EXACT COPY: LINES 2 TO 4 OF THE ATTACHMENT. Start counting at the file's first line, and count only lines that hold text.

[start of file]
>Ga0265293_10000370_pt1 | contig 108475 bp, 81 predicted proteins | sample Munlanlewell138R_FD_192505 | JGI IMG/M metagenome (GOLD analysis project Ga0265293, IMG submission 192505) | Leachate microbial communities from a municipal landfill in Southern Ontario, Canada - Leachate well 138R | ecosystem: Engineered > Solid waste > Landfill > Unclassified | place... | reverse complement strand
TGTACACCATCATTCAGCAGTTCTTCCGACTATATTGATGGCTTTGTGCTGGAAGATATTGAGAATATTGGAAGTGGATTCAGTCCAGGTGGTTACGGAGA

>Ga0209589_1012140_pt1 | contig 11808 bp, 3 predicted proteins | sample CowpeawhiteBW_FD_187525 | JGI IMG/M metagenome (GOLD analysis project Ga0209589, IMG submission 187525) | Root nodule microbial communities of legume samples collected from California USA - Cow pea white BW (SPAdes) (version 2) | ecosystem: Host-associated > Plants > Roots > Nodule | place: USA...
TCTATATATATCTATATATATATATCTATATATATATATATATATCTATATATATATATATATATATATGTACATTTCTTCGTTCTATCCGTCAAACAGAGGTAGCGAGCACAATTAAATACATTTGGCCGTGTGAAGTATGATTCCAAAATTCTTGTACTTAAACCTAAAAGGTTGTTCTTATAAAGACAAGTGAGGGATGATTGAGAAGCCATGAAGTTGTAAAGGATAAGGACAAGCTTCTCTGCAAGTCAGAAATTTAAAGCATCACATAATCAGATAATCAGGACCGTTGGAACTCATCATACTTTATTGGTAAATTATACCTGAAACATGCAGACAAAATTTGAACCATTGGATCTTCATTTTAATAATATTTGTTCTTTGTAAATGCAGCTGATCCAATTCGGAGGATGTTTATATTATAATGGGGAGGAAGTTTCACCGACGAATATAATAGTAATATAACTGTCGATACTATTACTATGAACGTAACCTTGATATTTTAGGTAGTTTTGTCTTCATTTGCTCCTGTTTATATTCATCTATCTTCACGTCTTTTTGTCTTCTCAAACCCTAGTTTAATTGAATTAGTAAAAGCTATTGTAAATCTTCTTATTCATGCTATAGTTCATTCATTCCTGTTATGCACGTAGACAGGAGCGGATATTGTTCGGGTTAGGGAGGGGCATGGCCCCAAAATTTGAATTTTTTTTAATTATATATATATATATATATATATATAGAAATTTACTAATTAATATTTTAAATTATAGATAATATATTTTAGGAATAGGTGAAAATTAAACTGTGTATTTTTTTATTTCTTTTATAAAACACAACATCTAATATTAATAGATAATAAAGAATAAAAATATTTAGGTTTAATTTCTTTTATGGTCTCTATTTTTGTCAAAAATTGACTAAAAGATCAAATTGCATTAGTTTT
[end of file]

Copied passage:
TGTACACCATCATTCAGCAGTTCTTCCGACTATATTGATGGCTTTGTGCTGGAAGATATTGAGAATATTGGAAGTGGATTCAGTCCAGGTGGTTACGGAGA

>Ga0209589_1012140_pt1 | contig 11808 bp, 3 predicted proteins | sample CowpeawhiteBW_FD_187525 | JGI IMG/M metagenome (GOLD analysis project Ga0209589, IMG submission 187525) | Root nodule microbial communities of legume samples collected from California USA - Cow pea white BW (SPAdes) (version 2) | ecosystem: Host-associated > Plants > Roots > Nodule | place: USA...
TCTATATATATCTATATATATATATCTATATATATATATATATATCTATATATATATATATATATATATGTACATTTCTTCGTTCTATCCGTCAAACAGAGGTAGCGAGCACAATTAAATACATTTGGCCGTGTGAAGTATGATTCCAAAATTCTTGTACTTAAACCTAAAAGGTTGTTCTTATAAAGACAAGTGAGGGATGATTGAGAAGCCATGAAGTTGTAAAGGATAAGGACAAGCTTCTCTGCAAGTCAGAAATTTAAAGCATCACATAATCAGATAATCAGGACCGTTGGAACTCATCATACTTTATTGGTAAATTATACCTGAAACATGCAGACAAAATTTGAACCATTGGATCTTCATTTTAATAATATTTGTTCTTTGTAAATGCAGCTGATCCAATTCGGAGGATGTTTATATTATAATGGGGAGGAAGTTTCACCGACGAATATAATAGTAATATAACTGTCGATACTATTACTATGAACGTAACCTTGATATTTTAGGTAGTTTTGTCTTCATTTGCTCCTGTTTATATTCATCTATCTTCACGTCTTTTTGTCTTCTCAAACCCTAGTTTAATTGAATTAGTAAAAGCTATTGTAAATCTTCTTATTCATGCTATAGTTCATTCATTCCTGTTATGCACGTAGACAGGAGCGGATATTGTTCGGGTTAGGGAGGGGCATGGCCCCAAAATTTGAATTTTTTTTAATTATATATATATATATATATATATATAGAAATTTACTAATTAATATTTTAAATTATAGATAATATATTTTAGGAATAGGTGAAAATTAAACTGTGTATTTTTTTATTTCTTTTATAAAACACAACATCTAATATTAATAGATAATAAAGAATAAAAATATTTAGGTTTAATTTCTTTTATGGTCTCTATTTTTGTCAAAAATTGACTAAAAGATCAAATTGCATTAGTTTT